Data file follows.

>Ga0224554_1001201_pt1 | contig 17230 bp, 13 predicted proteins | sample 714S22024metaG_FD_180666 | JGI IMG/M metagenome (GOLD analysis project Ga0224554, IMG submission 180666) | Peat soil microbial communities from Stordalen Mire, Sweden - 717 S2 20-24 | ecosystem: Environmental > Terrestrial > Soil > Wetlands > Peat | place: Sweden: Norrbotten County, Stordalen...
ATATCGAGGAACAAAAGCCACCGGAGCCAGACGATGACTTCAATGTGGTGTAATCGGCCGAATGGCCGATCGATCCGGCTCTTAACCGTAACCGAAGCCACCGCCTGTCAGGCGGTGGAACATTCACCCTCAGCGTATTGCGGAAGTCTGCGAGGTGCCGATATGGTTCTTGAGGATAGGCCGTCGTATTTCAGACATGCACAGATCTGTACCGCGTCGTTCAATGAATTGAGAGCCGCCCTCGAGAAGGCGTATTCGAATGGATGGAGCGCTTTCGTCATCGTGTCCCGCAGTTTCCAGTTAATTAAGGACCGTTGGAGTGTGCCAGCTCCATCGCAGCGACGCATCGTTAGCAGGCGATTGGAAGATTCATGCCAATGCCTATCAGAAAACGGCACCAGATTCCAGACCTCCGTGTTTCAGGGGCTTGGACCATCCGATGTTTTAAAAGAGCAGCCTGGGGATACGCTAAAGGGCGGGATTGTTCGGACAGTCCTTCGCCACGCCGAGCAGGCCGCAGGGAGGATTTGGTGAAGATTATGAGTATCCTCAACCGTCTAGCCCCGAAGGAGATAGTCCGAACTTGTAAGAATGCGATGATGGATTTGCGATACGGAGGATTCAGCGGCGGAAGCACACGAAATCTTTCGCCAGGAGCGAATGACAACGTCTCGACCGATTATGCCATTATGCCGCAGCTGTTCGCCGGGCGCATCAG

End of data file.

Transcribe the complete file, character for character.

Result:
>Ga0224554_1001201_pt1 | contig 17230 bp, 13 predicted proteins | sample 714S22024metaG_FD_180666 | JGI IMG/M metagenome (GOLD analysis project Ga0224554, IMG submission 180666) | Peat soil microbial communities from Stordalen Mire, Sweden - 717 S2 20-24 | ecosystem: Environmental > Terrestrial > Soil > Wetlands > Peat | place: Sweden: Norrbotten County, Stordalen...
ATATCGAGGAACAAAAGCCACCGGAGCCAGACGATGACTTCAATGTGGTGTAATCGGCCGAATGGCCGATCGATCCGGCTCTTAACCGTAACCGAAGCCACCGCCTGTCAGGCGGTGGAACATTCACCCTCAGCGTATTGCGGAAGTCTGCGAGGTGCCGATATGGTTCTTGAGGATAGGCCGTCGTATTTCAGACATGCACAGATCTGTACCGCGTCGTTCAATGAATTGAGAGCCGCCCTCGAGAAGGCGTATTCGAATGGATGGAGCGCTTTCGTCATCGTGTCCCGCAGTTTCCAGTTAATTAAGGACCGTTGGAGTGTGCCAGCTCCATCGCAGCGACGCATCGTTAGCAGGCGATTGGAAGATTCATGCCAATGCCTATCAGAAAACGGCACCAGATTCCAGACCTCCGTGTTTCAGGGGCTTGGACCATCCGATGTTTTAAAAGAGCAGCCTGGGGATACGCTAAAGGGCGGGATTGTTCGGACAGTCCTTCGCCACGCCGAGCAGGCCGCAGGGAGGATTTGGTGAAGATTATGAGTATCCTCAACCGTCTAGCCCCGAAGGAGATAGTCCGAACTTGTAAGAATGCGATGATGGATTTGCGATACGGAGGATTCAGCGGCGGAAGCACACGAAATCTTTCGCCAGGAGCGAATGACAACGTCTCGACCGATTATGCCATTATGCCGCAGCTGTTCGCCGGGCGCATCAG